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Transportation Asset Management Plan

In 2018, when IDOT's first Transportation Asset Management Plan (TAMP) was certified, IDOT was at a crossroads. There were insufficient resources to maintain the existing state-maintained system of roads and bridges at the State of Acceptable Condition. Without additional revenue, asset conditions would have continued to deteriorate, and desired performance objectives would not be met. This situation demanded that future investments in IDOT’s highway system be strategic, addressing agency priorities that balance system preservation with external emphasis on quality of life and economic growth.

In 2022, the TAMP was updated to summarize the progress made in all asset management areas and detail the processes in use and results anticipated from FY 2023 through FY 2032. The TAMP update incorporates the additional funding provided by Illinois’ Rebuild Illinois (RBI) capital improvement program, signed in 2019, and the Infrastructure Investment and Jobs Act (IIJA), passed by the Federal legislature in September 2021. Because Illinois had the RBI in place, it was poised to be able to maximize the potential available funding from the IIJA. By initiating the changes contained in the 2018 initial and 2019 final TAMPs, IDOT ensured that processes were in place to make the most effective use of both revenue increases. The TAMP was certified by the Federal Highway Administration (FHWA) on January 24, 2023.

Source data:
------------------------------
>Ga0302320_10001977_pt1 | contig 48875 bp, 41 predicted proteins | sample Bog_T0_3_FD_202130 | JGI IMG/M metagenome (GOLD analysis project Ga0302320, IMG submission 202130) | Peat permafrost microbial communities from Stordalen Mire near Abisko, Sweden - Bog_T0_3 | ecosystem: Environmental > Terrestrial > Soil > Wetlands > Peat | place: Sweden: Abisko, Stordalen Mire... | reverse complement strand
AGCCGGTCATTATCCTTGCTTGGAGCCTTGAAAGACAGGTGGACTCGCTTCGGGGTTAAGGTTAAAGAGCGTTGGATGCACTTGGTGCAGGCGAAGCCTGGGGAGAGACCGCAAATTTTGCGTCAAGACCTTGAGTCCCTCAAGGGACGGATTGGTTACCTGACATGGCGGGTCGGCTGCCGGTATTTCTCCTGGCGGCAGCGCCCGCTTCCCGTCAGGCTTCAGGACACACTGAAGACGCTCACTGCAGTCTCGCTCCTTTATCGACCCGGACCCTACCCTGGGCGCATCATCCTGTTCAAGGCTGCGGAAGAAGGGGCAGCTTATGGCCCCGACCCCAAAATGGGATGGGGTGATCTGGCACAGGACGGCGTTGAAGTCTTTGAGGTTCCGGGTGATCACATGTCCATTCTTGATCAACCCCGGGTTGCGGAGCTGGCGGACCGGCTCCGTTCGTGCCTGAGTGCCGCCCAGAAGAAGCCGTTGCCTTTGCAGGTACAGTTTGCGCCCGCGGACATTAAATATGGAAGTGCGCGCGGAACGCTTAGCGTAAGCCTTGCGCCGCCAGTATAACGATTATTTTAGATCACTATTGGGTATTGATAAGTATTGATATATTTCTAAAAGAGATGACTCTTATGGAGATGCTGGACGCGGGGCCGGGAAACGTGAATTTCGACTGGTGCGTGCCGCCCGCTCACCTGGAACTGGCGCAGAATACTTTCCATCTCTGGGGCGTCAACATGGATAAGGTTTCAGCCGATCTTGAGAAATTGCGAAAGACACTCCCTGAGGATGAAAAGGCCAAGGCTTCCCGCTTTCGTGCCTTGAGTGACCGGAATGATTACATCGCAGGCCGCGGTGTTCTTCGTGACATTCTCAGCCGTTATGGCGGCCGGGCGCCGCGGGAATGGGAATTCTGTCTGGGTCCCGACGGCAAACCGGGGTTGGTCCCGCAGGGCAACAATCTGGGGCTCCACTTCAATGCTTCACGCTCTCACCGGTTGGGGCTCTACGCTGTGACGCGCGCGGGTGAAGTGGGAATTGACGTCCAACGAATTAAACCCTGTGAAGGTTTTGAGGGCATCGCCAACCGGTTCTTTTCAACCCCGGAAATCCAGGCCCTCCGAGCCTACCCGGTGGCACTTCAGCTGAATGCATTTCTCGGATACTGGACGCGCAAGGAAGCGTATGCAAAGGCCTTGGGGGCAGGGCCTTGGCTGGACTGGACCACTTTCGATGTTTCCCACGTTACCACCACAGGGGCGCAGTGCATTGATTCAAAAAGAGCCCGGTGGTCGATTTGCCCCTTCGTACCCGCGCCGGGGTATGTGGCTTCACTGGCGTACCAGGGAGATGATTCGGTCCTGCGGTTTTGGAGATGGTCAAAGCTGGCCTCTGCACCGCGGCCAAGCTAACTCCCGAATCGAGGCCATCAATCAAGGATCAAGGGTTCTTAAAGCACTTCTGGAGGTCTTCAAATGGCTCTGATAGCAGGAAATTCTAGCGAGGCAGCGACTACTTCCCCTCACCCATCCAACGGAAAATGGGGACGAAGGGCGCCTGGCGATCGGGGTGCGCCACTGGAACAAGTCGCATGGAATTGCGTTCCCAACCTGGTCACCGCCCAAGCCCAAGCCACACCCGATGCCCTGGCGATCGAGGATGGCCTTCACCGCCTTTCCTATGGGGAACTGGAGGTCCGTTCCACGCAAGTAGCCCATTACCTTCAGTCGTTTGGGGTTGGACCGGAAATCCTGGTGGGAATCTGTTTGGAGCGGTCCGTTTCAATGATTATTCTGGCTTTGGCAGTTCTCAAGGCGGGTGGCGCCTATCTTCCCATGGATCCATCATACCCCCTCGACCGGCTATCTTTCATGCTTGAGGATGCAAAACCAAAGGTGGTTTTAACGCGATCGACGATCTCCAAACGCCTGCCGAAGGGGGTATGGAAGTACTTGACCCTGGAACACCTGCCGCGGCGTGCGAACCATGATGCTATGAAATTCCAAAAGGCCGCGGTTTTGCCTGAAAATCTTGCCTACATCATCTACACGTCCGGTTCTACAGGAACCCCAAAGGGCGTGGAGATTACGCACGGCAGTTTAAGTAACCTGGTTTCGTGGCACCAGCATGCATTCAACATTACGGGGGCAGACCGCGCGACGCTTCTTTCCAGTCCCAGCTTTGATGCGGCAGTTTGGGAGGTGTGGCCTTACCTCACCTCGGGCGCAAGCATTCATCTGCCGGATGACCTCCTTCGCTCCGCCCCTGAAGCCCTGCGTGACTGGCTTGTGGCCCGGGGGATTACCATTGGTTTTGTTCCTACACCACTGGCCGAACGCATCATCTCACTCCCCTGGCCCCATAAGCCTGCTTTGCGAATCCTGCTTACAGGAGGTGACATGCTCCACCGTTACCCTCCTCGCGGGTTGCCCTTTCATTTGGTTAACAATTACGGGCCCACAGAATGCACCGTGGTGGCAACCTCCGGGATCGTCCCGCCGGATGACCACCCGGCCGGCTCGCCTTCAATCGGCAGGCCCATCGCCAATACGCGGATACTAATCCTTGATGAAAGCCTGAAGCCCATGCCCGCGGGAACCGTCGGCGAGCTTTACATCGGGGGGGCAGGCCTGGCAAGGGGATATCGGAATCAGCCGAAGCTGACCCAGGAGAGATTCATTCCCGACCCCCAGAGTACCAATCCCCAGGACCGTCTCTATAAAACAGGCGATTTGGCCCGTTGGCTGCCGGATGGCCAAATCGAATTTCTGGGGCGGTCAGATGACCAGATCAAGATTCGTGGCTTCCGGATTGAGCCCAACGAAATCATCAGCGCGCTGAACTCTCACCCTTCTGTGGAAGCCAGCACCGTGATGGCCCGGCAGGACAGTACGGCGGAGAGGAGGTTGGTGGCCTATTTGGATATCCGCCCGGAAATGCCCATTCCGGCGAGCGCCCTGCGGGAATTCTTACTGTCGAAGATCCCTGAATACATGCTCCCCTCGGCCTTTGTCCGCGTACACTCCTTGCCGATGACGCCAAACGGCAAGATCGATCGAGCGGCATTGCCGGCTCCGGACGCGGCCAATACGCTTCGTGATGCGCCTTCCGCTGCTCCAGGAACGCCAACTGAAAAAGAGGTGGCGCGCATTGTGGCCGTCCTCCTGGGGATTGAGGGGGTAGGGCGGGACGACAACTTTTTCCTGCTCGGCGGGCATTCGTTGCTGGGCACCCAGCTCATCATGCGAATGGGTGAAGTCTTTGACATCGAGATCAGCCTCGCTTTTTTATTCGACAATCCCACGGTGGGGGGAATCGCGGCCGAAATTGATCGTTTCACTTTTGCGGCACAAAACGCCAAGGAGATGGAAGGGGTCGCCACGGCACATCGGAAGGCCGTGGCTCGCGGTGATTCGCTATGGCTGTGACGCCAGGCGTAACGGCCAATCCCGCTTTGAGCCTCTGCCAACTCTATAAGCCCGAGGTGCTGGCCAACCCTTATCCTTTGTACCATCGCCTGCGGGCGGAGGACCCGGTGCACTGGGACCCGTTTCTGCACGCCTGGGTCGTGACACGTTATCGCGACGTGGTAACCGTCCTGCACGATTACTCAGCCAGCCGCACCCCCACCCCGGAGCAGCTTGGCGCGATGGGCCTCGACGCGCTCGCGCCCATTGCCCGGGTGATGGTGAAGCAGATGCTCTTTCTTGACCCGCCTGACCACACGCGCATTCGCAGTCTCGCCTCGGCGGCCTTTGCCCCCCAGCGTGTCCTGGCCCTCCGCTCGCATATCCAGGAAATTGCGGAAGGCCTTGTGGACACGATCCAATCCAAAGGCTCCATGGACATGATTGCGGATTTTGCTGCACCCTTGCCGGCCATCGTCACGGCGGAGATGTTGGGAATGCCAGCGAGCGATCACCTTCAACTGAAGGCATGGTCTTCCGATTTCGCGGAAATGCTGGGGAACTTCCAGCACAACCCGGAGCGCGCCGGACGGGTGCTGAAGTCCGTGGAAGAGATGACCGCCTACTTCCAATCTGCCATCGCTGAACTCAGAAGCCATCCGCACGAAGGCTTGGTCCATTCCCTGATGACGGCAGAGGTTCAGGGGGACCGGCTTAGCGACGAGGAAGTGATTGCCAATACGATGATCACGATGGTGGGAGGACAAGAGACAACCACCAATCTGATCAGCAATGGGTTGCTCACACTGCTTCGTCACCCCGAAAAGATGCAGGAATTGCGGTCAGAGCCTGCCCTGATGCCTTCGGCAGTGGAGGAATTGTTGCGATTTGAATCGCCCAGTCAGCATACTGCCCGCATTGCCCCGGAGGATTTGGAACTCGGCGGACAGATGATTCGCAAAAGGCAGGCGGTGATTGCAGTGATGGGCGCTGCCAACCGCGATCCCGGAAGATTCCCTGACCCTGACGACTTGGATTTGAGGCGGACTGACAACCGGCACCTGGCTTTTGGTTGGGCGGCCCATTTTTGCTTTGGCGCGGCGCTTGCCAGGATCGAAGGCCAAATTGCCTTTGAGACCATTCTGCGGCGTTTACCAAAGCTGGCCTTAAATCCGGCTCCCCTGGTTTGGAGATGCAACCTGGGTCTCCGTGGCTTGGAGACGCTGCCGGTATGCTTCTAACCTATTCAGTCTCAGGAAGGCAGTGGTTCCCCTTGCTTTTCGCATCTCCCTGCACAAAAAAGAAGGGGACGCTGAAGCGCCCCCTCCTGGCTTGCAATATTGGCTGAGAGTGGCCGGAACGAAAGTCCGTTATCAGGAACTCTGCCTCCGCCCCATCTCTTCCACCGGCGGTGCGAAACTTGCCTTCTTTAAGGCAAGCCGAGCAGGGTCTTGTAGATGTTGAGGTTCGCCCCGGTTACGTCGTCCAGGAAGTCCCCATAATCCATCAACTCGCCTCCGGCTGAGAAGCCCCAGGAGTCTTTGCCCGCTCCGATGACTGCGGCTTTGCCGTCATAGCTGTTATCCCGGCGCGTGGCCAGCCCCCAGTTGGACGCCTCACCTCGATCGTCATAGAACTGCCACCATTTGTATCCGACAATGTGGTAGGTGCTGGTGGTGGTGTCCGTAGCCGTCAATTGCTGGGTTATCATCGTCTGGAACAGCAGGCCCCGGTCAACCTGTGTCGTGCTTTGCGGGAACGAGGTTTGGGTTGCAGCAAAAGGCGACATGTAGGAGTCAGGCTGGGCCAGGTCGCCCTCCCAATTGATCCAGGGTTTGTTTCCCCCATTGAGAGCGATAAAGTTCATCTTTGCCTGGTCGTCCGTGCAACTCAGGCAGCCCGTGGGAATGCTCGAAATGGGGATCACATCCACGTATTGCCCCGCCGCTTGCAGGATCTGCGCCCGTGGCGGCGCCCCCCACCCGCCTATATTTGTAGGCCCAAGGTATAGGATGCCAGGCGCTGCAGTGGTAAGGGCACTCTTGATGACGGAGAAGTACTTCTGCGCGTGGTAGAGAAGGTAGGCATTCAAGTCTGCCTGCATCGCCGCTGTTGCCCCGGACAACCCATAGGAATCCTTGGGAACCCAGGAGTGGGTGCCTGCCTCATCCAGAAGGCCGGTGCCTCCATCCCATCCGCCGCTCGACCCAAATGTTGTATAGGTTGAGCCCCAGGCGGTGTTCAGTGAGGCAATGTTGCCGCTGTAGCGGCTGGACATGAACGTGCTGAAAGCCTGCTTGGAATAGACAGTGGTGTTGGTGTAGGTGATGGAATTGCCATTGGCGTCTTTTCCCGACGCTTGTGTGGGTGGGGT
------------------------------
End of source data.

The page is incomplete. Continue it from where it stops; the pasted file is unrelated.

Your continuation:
The TAMP prioritizes the maintenance of roads and bridges to save the state — and taxpayers — money in the long run, just as we spend money on things like oil changes and fresh paint to maintain our vehicles and homes to avoid more costly repairs later. This maintenance is known as preservation in the transportation industry.

For additional information view the fact sheet.

Background